Optimizely: The reason my web page might not look like yours

To introduce you to the company I chose for my presentation, let’s start off by giving you the 5 W’s and H of Optimizely: (Hint: Use these if someone on our trip says to you, “So, tell me about Optimizely!”)

Who: Optimizely was founded by Pete Koomen and Dan Siroker, both ex-Google employees. Koomen was a product manager for Google’s App Engine and Siroker served as Director of Analytics for the first Obama campaign.

What: In short, Optimizely is an optimization software that provides a platform for A/B and multivariate (multiple variable) testing. Operating under a SaaS model, the service allows for experimentation with robust analytical results.

When: The company was founded in January 2010

Where: The company’s headquarters is in San Francisco, CA (duh!). They have other offices in Netherlands, Germany, the UK, and Australia.

Why: According to their website, by using Optimizely, companies can run, manage, and share ten times the number of experiments across marketing or product development teams.

How: Similar to Airbnb, Optimizely went through the Y Combinator program in early 2010.

Funding Rounds:

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Initial Angel Funding: $1.2 Million

Series A: $28 Million

Series B: $57 Million

Series C: $58 Million

Product Offering:

Currently, there are two versions of Optimizely: Optimizely Classic (Free) and Optimizely X (Premium / Paid). Recently, the company announced it will be discontinuing Optimizely Classic, effective February 28, 2018. In other words, by the time we visit, only Optimizely X will be available.

On the website, Optimizely X is marketed so intensely that I had to conduct a separate Google Search just to find Optimizely Classic. Eventually, I found a small blog post that provides introductory information to users. Essentially, Optimizely Classic can only be used to analyze experiences using A/B testing. For experimentation, personalized experiences, recommendations across digital channels, and better technical support, Optimizely X is the way to go.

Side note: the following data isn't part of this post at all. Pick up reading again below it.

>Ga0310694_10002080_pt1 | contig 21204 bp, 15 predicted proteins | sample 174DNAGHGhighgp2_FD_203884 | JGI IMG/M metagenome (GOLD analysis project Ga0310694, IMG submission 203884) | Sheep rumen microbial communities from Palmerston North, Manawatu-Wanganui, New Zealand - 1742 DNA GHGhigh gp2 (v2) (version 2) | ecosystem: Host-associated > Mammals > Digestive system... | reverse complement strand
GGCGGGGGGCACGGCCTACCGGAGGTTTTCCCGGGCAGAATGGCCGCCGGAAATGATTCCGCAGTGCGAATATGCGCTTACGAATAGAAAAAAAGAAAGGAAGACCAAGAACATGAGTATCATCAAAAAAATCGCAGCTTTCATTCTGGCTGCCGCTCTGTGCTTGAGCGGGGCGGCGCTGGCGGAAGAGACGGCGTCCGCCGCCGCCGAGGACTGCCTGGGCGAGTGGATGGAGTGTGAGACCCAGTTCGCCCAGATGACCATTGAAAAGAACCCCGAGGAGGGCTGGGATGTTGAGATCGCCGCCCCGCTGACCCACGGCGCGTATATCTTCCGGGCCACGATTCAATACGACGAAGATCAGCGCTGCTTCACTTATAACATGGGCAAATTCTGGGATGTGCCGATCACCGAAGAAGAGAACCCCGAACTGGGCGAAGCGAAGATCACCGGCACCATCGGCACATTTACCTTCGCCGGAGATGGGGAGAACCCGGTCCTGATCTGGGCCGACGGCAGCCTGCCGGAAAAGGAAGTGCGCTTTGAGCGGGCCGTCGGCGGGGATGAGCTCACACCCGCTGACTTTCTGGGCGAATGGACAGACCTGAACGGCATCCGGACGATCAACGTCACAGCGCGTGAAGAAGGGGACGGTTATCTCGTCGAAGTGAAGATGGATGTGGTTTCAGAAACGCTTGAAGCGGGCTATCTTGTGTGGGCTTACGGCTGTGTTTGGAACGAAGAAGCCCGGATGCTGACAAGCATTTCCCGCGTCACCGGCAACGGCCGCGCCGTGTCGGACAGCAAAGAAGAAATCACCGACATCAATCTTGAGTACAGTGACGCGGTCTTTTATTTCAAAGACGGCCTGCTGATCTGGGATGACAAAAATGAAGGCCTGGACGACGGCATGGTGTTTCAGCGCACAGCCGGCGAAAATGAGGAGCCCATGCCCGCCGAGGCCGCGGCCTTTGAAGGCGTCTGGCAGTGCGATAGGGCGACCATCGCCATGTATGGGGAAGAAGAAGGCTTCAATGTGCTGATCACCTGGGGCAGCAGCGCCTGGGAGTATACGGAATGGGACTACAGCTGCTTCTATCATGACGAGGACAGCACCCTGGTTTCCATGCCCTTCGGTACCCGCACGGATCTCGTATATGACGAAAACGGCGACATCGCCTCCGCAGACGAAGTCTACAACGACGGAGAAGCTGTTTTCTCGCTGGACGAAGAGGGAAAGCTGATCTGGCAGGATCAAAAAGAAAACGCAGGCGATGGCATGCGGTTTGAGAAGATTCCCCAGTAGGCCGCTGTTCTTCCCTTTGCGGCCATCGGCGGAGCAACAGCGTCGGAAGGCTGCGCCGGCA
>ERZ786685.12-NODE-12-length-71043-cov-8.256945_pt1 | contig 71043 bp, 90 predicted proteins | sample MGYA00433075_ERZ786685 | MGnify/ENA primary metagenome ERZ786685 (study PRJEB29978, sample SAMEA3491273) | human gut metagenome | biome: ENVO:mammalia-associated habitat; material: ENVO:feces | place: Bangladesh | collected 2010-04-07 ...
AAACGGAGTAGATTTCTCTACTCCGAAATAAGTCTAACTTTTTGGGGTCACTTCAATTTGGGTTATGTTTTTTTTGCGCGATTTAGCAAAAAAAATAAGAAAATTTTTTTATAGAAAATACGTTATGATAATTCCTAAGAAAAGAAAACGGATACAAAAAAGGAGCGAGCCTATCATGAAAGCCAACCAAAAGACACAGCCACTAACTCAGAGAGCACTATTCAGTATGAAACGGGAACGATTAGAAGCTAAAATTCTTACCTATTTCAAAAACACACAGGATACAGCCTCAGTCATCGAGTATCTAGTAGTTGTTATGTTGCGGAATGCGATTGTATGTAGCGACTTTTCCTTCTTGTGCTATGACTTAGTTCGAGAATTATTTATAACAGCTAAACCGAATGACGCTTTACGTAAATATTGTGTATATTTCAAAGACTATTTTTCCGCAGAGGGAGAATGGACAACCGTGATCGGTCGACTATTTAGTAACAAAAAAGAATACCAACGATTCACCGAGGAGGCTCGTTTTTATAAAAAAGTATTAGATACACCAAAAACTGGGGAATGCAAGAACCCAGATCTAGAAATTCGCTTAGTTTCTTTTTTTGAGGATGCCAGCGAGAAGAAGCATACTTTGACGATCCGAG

How Optimizely is used:

Regardless of which version you choose, the software is implemented by placing a snippet of code in your website’s or app’s code. Additionally, plugins exist for content management systems such as WordPress (!!!) or Shopify. Maybe we should install Optimizely Classic on this site to see if we can bring in more outside users!

Screen Shot 2018-02-05 at 8.51.27 PM

Once the product is installed, Optimizely provides tips for users on how best to use their service. As we have learned, running experiments and collecting data for no strategic purpose does not provide value to a company. For that reason, Optimizely provides rich and diverse content on their site to exhibit their value as a software. This content is especially important for Classic customers thinking of making the switch to the X version. (And soon, they will have no choice).

Below is a graphic on how to create an experiment using Optimizely. Since we are not using the site and I may cover some of this material in my presentation next week, I will only speak to these steps at a high level.

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To start, customers need to decide what variation on their site they want to make. For example, an E-commerce site, Attic & Button, decided to change the picture users saw on their home page, depending on the visitor’s location and style preferences. With a goal of increasing time users spent on their site, Attic & Button launched an experiment and let Optimizely go to work. Using Optimizely’s Stats Engine, the Attic & Button marketing team was able to see which picture(s) was / were performing best. From there, the team could keep using the winners, ditch the losers, increase site traffic, and learn from the experience.

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On their website, Optimizely has published case studies from top companies and organizations such as BBC, HP, Sony, Movember Foundation, TomTom, Bleacher Report, Jawbone, StubHub, and many more. What is so fascinating to me is that each client uses Optimizely to address and solve a different issue. That’s how you gain market share!


google-optimize-1-1Google Optimize

Why it’s better: More compatible with Google Analytics and AdWords

Why it’s worse: You can only run three experiments at a time

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Why it’s better: Strong customer support, more sophisticated personalization tools

Why it’s worse: Less powerful visual editing capabilities


Why it’s better: Hotjar’s expertise lies in discovering areas for improvement and experimentation

Why it’s worse: Unlike Optimizely, it is not a one-stop shop

What I think makes Optimizely so great:

Optimizely seems like such a useful tool because it can be used by those who aren’t well versed in coding, such as members of the marketing team, as well as by full-stack developers. Furthermore, behavioral targeting occurs in real-time and machine learning is used to make relevant recommendations to custom-audiences.

In my presentation, I plan to take a deeper dive into the features that make up Optimizely X. Stay tuned!

Questions for our visit:

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1. How did the company’s experience in the Y Combinator program play a role in its success?